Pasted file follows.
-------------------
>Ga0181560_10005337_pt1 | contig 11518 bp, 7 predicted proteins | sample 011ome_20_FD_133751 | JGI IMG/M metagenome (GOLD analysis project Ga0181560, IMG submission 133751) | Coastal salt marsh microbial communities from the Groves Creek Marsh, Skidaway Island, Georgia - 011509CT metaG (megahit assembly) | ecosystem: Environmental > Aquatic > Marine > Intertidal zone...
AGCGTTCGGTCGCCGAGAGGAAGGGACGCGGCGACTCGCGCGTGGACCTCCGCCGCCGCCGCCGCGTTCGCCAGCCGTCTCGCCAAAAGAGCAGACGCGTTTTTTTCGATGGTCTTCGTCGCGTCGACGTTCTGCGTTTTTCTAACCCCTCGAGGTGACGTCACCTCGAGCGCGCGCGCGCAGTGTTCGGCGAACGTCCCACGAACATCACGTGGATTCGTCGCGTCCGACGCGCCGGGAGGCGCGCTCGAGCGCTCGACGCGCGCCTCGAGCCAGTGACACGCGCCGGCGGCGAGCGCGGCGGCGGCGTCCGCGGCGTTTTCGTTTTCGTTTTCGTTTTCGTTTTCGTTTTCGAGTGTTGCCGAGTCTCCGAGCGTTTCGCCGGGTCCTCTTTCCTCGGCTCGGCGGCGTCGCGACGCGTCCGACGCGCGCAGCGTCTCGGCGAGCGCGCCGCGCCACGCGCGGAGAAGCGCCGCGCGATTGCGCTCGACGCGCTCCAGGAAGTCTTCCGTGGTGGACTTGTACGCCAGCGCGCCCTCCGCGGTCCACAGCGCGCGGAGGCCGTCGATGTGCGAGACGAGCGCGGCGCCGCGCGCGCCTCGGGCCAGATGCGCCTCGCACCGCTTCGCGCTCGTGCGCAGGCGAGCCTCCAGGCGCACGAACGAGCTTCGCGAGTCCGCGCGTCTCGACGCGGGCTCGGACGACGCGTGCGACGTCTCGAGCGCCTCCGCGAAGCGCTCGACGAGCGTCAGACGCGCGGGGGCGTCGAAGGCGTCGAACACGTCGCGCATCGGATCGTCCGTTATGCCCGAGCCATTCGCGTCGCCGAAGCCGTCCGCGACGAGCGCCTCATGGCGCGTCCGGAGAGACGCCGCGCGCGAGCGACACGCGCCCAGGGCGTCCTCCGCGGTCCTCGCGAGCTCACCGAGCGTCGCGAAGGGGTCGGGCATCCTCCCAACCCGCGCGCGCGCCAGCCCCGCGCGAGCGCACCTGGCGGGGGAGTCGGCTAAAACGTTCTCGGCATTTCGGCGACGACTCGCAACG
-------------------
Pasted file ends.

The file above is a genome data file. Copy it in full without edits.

>Ga0181560_10005337_pt1 | contig 11518 bp, 7 predicted proteins | sample 011ome_20_FD_133751 | JGI IMG/M metagenome (GOLD analysis project Ga0181560, IMG submission 133751) | Coastal salt marsh microbial communities from the Groves Creek Marsh, Skidaway Island, Georgia - 011509CT metaG (megahit assembly) | ecosystem: Environmental > Aquatic > Marine > Intertidal zone...
AGCGTTCGGTCGCCGAGAGGAAGGGACGCGGCGACTCGCGCGTGGACCTCCGCCGCCGCCGCCGCGTTCGCCAGCCGTCTCGCCAAAAGAGCAGACGCGTTTTTTTCGATGGTCTTCGTCGCGTCGACGTTCTGCGTTTTTCTAACCCCTCGAGGTGACGTCACCTCGAGCGCGCGCGCGCAGTGTTCGGCGAACGTCCCACGAACATCACGTGGATTCGTCGCGTCCGACGCGCCGGGAGGCGCGCTCGAGCGCTCGACGCGCGCCTCGAGCCAGTGACACGCGCCGGCGGCGAGCGCGGCGGCGGCGTCCGCGGCGTTTTCGTTTTCGTTTTCGTTTTCGTTTTCGTTTTCGAGTGTTGCCGAGTCTCCGAGCGTTTCGCCGGGTCCTCTTTCCTCGGCTCGGCGGCGTCGCGACGCGTCCGACGCGCGCAGCGTCTCGGCGAGCGCGCCGCGCCACGCGCGGAGAAGCGCCGCGCGATTGCGCTCGACGCGCTCCAGGAAGTCTTCCGTGGTGGACTTGTACGCCAGCGCGCCCTCCGCGGTCCACAGCGCGCGGAGGCCGTCGATGTGCGAGACGAGCGCGGCGCCGCGCGCGCCTCGGGCCAGATGCGCCTCGCACCGCTTCGCGCTCGTGCGCAGGCGAGCCTCCAGGCGCACGAACGAGCTTCGCGAGTCCGCGCGTCTCGACGCGGGCTCGGACGACGCGTGCGACGTCTCGAGCGCCTCCGCGAAGCGCTCGACGAGCGTCAGACGCGCGGGGGCGTCGAAGGCGTCGAACACGTCGCGCATCGGATCGTCCGTTATGCCCGAGCCATTCGCGTCGCCGAAGCCGTCCGCGACGAGCGCCTCATGGCGCGTCCGGAGAGACGCCGCGCGCGAGCGACACGCGCCCAGGGCGTCCTCCGCGGTCCTCGCGAGCTCACCGAGCGTCGCGAAGGGGTCGGGCATCCTCCCAACCCGCGCGCGCGCCAGCCCCGCGCGAGCGCACCTGGCGGGGGAGTCGGCTAAAACGTTCTCGGCATTTCGGCGACGACTCGCAACG